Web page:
[R10R, Alta Ski Area] was "green" way before "green" was cool.

The silver mining town of Alta, Utah, blossomed during the booms days of the 1870s, growing quickly to a population of 3,000 and a town site with 180 buildings. Most of the trees in the valley and on the steep slopes at the head of Little Cottonwood Canyon were cut for buildings and mine tunnels. Those halcyon days are over - a second boom began in 1917 and petered out by 1930 - but the ecological degradation done by hard-rock mining did not disappear so easily.

When Alta became a ski area in 1939, its founders saw the damage and began what is now known as a revegetation program. Over the years, hundreds of thousands of trees went in, and the effort has morphed into a full-blown commitment to restore and preserve the fragile ecosystem of the Alta area.

"It's been a tradition here to plant trees," Maura Olivos, head of the three-year-old Alta Environmental Center, told OnTheSnow. "It dropped off for a while but, in the last 25-30 years, they've been putting in at least 1,000 conifers every year."

The center has taken the lead in the most recent reclamation efforts, including revegetations of  heavily used areas in Albion Basin on the up-canyon side of the ski area. There, the mining disturbances were significant, and the summer hiking traffic can be heavy, Olivos said. Through grants from the National Ski Area Association, coordinators from Alta and the Cottonwood Canyon Foundation have worked to plants grasses, shrubs, and trees to resurrect the diversity and natural vibrancy of small but critical areas, both at the base and up on the mountain.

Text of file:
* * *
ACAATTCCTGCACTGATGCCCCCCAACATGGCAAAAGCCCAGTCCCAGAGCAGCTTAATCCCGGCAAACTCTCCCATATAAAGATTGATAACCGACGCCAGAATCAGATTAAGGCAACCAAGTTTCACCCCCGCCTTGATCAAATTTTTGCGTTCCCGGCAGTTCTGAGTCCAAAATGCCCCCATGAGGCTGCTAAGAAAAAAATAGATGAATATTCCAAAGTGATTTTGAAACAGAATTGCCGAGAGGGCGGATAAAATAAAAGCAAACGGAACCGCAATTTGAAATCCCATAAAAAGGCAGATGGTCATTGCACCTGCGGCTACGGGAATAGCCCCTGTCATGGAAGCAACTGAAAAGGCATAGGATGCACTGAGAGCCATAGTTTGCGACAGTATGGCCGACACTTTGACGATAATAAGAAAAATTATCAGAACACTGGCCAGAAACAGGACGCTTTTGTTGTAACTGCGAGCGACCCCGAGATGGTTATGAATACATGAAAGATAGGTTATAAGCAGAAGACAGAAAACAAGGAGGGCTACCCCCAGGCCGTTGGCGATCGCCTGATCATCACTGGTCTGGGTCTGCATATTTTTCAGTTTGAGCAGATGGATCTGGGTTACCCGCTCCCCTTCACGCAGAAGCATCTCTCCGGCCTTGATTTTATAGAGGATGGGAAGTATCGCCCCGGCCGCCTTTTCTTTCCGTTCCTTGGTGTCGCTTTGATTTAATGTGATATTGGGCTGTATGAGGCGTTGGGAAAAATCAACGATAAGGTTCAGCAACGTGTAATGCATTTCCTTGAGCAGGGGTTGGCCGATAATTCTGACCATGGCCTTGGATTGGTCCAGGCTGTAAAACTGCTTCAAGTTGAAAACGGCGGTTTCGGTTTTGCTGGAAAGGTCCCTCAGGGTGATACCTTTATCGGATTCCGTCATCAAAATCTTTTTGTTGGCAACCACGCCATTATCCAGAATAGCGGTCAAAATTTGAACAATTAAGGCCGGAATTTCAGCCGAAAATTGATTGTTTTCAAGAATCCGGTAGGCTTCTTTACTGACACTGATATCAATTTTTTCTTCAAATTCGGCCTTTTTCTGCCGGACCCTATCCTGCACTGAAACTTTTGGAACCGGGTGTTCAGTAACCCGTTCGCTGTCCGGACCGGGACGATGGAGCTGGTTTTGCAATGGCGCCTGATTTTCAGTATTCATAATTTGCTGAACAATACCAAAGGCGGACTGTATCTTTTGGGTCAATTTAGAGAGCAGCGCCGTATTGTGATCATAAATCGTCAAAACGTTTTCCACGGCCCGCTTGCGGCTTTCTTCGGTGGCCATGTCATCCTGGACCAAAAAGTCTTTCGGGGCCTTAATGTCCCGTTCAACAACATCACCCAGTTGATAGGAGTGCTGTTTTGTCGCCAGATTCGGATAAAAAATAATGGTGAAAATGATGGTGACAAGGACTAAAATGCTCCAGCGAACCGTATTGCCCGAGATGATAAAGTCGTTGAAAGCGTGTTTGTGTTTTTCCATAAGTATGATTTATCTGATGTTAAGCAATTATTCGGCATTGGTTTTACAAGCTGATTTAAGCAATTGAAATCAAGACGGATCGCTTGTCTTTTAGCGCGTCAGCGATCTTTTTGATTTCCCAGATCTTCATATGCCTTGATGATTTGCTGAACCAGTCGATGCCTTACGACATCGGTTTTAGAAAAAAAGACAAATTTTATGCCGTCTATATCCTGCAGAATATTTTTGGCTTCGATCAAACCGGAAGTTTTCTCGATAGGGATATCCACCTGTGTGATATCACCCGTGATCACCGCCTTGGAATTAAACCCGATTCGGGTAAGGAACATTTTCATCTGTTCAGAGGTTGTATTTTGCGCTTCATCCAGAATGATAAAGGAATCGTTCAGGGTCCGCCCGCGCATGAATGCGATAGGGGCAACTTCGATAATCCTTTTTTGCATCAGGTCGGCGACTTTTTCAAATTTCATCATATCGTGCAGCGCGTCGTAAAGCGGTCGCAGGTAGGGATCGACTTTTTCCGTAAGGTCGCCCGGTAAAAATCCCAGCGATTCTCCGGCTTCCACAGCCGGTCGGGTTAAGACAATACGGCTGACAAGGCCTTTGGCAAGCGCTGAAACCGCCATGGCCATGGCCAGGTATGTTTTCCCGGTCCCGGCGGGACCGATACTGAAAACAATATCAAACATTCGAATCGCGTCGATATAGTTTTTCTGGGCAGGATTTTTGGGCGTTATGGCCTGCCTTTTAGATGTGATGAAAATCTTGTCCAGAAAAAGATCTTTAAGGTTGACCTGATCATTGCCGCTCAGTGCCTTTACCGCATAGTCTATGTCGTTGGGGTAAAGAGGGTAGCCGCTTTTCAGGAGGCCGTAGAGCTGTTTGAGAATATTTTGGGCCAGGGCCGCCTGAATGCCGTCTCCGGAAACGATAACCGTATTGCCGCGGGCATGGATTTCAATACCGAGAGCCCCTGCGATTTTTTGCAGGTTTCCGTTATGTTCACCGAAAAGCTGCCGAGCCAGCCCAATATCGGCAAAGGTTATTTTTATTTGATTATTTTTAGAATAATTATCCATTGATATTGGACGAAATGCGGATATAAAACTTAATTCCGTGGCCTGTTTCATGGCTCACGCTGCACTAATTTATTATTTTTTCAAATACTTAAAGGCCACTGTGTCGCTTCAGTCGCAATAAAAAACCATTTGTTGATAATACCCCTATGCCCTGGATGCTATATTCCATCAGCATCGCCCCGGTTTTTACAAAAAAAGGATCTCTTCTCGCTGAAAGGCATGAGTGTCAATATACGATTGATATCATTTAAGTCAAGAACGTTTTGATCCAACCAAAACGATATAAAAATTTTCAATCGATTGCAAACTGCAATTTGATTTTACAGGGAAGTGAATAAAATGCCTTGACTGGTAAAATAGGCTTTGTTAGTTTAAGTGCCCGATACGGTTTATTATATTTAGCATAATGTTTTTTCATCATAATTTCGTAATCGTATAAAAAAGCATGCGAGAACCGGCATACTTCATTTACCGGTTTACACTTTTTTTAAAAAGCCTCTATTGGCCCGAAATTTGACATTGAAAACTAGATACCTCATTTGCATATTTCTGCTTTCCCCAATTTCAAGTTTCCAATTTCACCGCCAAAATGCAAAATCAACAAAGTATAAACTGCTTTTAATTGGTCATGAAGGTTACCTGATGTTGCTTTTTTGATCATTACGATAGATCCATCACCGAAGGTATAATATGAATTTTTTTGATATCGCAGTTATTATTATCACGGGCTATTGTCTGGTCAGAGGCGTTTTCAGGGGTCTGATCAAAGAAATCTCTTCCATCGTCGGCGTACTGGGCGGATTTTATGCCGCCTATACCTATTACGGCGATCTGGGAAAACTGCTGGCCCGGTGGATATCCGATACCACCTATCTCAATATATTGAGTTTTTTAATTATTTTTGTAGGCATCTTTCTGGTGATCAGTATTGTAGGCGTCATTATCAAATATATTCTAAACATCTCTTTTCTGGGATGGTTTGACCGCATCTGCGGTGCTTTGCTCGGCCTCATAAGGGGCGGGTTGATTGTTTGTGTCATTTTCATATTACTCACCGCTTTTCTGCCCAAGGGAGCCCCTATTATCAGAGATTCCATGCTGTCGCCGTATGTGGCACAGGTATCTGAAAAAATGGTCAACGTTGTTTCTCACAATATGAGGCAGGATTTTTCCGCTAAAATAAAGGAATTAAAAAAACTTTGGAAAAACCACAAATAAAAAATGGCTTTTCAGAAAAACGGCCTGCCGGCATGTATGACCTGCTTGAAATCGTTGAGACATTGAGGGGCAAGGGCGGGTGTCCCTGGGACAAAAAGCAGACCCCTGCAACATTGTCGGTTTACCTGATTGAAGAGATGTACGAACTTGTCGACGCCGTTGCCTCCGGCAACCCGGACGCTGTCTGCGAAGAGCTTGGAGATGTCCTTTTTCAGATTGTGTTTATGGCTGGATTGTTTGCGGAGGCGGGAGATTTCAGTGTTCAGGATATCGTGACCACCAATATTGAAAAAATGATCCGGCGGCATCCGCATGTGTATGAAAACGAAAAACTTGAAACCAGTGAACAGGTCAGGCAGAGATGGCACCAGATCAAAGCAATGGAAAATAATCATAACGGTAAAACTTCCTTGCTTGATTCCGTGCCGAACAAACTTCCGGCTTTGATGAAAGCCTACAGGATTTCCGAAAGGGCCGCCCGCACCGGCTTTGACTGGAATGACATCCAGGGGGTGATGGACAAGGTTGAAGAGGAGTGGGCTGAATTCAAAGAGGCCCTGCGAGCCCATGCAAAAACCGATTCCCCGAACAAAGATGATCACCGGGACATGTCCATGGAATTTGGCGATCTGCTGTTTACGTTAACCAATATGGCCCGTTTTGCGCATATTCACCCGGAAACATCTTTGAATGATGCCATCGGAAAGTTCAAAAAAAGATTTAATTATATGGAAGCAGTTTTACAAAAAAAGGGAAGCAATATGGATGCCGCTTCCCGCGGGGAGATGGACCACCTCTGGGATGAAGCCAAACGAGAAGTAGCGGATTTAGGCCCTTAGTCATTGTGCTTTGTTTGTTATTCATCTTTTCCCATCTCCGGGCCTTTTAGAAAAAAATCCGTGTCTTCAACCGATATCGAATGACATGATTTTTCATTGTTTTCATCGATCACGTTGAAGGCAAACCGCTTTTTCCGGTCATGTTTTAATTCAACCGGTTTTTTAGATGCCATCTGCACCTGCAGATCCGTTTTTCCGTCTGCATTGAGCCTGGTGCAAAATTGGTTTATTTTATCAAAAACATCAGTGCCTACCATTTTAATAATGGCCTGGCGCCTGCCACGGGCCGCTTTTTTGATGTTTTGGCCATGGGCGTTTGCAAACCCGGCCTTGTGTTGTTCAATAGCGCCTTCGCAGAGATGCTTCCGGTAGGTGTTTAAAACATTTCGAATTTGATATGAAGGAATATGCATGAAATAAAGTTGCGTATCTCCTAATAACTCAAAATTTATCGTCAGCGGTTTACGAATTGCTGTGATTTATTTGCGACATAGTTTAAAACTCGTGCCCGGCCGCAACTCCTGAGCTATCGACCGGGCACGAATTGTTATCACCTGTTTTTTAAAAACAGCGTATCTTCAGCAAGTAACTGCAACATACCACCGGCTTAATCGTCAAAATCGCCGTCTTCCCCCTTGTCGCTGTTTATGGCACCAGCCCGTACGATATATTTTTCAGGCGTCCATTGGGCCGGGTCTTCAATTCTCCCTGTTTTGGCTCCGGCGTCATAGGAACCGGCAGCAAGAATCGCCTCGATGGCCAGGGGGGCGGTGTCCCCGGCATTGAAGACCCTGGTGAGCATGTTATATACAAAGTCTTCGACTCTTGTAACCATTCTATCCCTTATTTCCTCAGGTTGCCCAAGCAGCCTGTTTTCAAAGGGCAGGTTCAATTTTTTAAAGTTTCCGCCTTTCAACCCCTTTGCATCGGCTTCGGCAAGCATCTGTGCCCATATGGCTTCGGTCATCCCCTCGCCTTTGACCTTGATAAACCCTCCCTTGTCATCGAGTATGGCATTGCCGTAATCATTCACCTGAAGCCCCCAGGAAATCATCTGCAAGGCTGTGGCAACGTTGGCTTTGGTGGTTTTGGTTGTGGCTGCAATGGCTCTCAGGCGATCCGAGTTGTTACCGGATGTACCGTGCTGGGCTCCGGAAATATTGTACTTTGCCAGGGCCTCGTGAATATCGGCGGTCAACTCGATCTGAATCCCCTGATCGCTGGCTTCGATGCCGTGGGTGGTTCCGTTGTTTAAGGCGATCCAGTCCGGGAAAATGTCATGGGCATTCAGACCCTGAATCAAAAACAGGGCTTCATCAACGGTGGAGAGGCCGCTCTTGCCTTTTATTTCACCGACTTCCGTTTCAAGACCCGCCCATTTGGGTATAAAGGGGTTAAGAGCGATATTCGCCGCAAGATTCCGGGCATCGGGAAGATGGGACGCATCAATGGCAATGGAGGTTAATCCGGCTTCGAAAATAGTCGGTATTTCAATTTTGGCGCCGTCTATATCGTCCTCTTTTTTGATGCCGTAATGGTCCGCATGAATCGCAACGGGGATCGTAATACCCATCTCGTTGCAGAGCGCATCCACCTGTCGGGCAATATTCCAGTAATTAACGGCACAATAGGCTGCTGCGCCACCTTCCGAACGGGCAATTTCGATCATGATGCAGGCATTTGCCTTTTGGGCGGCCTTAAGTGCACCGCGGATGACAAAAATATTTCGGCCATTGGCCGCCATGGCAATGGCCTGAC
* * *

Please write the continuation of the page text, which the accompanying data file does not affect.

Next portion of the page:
They insist that only native trees and native seeds be planted, and a conservation consciousness now pervades all segments of the Alta community.

"As the town and the canyon experience growth, it's essential to have a coordinated plan to protect the watershed that is so important to everyone in the (Salt Lake City) valley," Olivos said, noting that frequent avalanches contribute to erosion and water quality problems.

Other programs out of the Alta Environmental Center include native plant classes, a composting pilot program, energy-efficient lighting installation, vehicle emissions reduction, and company-wide energy management system, Olivos said.

"Alta's always made a conscious decision to be ahead of the industry with revegetation and other environmental efforts," she said.

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